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媒库文选 | Riding High Into the Sunset 笑迎夕阳

媒库文选 | Riding High Into the Sunset 笑迎夕阳

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参考消息网4月18日报道 Jake Kasdan's 2019 movie “Jumanji:The Next Level” opens with returning hero Spencer already at low ebb—he's lonely at college, browbeaten at work and sharing his bedroom with Grandpa Eddie. But the thing that pushes him over the edge,driving him back into the dangerous alternate reality of the movie's title, is the idea that life's inevitable decline has already begun.

“Getting old sucks,” Eddie says, as he fiddles with the portable oxygen machine on his bedside table. “Don't let anybody tell you any different.”

Social psychologist Becca Levy spends much of “Breaking the Age Code” doing exactly that, weaving together case studies and her own research to demonstrate that old age doesn't have to suck at all. The expectation that aging means decay, Ms. Levy shows, is actually a major reason it so often does—our negative view of aging is literally killing us.

The first part of the book is so full of flabbergasting results that they become almost monotonous. In 2002 Ms. Levy combined results from the Ohio Longitudinal Study on Aging and Retirement with data from the National Death Index to reveal that, on average, people with the most positive views of aging were outliving those with the most negative views by 7.5 years—an extraordinary 10% of current life expectancy in the United States.

Ms. Levy leavens this research summary with portraits of inspiring elders, from the actor who started memorizing the whole of “Paradise Lost” when he was 60, to the 91-year-old nun who runs triathlons. She also shows the scientific method at work, as when she describes how statistical analysis helped her establish that positive age beliefs bring better health—instead of the other way around—and how lab results demonstrated that those who were exposed to positive age beliefs walked faster and with better balance.

In the second part of “Breaking the Age Code,” Ms. Levy steps out of the lab to examine the “silent, complex, and often deadly ways” ageism operates in society, and how we can change it. We may be living longer and healthier, but over the last 200 years views of older people have steadily worsened. Ms. Levy blames this shift on the media, the antiaging industry and a “multibillion-dollar‘medical disability complex’”.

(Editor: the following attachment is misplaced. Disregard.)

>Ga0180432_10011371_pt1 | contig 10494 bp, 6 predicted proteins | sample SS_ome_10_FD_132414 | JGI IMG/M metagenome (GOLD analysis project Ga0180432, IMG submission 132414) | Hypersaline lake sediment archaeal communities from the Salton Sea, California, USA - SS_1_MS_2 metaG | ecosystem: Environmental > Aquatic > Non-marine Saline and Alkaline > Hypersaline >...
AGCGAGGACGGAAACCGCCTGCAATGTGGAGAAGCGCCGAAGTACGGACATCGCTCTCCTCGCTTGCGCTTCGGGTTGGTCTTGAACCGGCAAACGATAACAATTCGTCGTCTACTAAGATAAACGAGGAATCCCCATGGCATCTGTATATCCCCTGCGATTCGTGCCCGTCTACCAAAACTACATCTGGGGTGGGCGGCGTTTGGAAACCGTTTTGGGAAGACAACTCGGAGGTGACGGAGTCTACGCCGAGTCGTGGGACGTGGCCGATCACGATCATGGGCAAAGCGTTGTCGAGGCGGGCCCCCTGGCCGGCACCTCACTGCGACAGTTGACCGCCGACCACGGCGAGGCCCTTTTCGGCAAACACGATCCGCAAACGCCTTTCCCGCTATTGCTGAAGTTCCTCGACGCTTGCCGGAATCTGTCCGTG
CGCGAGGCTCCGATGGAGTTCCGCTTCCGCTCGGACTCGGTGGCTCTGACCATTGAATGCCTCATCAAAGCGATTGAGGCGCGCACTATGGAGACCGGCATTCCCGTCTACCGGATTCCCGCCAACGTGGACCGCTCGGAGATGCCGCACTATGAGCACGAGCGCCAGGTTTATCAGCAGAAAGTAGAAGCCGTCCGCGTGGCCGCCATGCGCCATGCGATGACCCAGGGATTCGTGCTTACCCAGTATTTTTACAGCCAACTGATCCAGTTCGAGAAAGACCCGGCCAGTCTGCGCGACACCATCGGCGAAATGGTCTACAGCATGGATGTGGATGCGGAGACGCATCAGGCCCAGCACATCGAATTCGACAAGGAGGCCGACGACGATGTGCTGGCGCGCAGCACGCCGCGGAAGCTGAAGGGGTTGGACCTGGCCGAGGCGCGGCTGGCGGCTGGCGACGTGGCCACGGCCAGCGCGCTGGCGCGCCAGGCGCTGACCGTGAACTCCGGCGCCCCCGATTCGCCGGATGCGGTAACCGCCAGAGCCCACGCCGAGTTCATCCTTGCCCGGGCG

Ms. Levy finishes with a vision of paradise: “A place where ageism does not exist.”But this is no idle fantasy, it's Greensboro,Vt. She stops for homemade lemonade with an 81-year-old writer for the local paper and swims at Caspian Lake with a real-estate agent in her 80s. When older people and society around them are “harmonized in a productive way,” Ms. Levy continues, it shows how “aging can become a homecoming, a rediscovery, a feast of life.” Or—as Grandpa Eddie puts it after his adventure has left him closer to Spencer than ever before—“Getting old is a gift.”

在杰克·卡斯丹2019年的电影《勇敢者游戏2:再战巅峰》的开头,前作主角斯潘塞已经处于人生低谷——他在大学里孤单寂寞,工作中受人压迫,还要与外公埃迪共用卧室。但真正让他感到崩溃、驱使他回到危险的“勇敢者游戏”中换一种活法的原因,乃是他觉得人生不可避免的下坡路已经开始。

埃迪摆弄着床头柜上的便携式制氧机,说:“变老就是不爽。其他说法都别信。”

社会心理学家贝卡·利维的《破译年龄密码》一书中有很大篇幅恰恰提出了不同的说法。她把案例研究和自己的调查整合起来,证明变老绝非意味着不爽。利维指出,事实上,衰老往往意味着衰弱的一个主要原因是人们心怀这种预期——我们对衰老的负面看法真的在杀害我们。

这本书的第一部分充斥着令人惊讶的研究结果,多到几乎让人感到乏味。2002年,利维女士结合俄亥俄衰老和退休纵向研究的结果与全国死亡指数的数据揭示,最积极看待衰老的人比最消极看待衰老的人平均多活7.5年——高达目前美国人预期寿命的10%。

利维在研究总结之外还记述了一些励志的老年人。他们之中既有60岁时开始完整背诵《失乐园》的演员,也有参加铁人三项比赛的91岁修女。利维还展示了其中的科学原理,比如她说,统计分析让她确信积极的年龄观念会带来更健康的身体(不是反过来),实验室结果表明,抱持积极年龄观念的人行走更快且平衡感更好。

在《破译年龄密码》的第二部分,利维走出实验室,研究了年龄歧视如何以“沉默、复杂且往往致命的”方式影响着社会,以及我们如何改变它。我们也许活得更长、更健康了,但在过去200年里,人们对老年人的看法持续恶化。利维将这种变化归咎于媒体、抗衰老产业和“价值数十亿美元的‘医疗失能情结’”。

利维最后展望了天堂的样子:“一个不存在年龄歧视的地方。”但这并非空想,它就在佛蒙特州的格林斯伯勒。她与当地报纸一位81岁的撰稿人共饮自制柠檬汁,与一位80多岁的房地产经纪人一起在卡斯皮安湖里游泳。利维写道,当老年人和他们周围的社会“以一种有益的方式和谐相处”时,这就能说明为什么“衰老可以是游子归乡,可以是重新发现,可以是生命的盛宴”。或者——正如在冒险后比以往任何时候都更亲近斯潘塞的外公埃迪所说——“变老是一份礼物”。(卿松竹译自4月10日美国《华尔街日报》网站)

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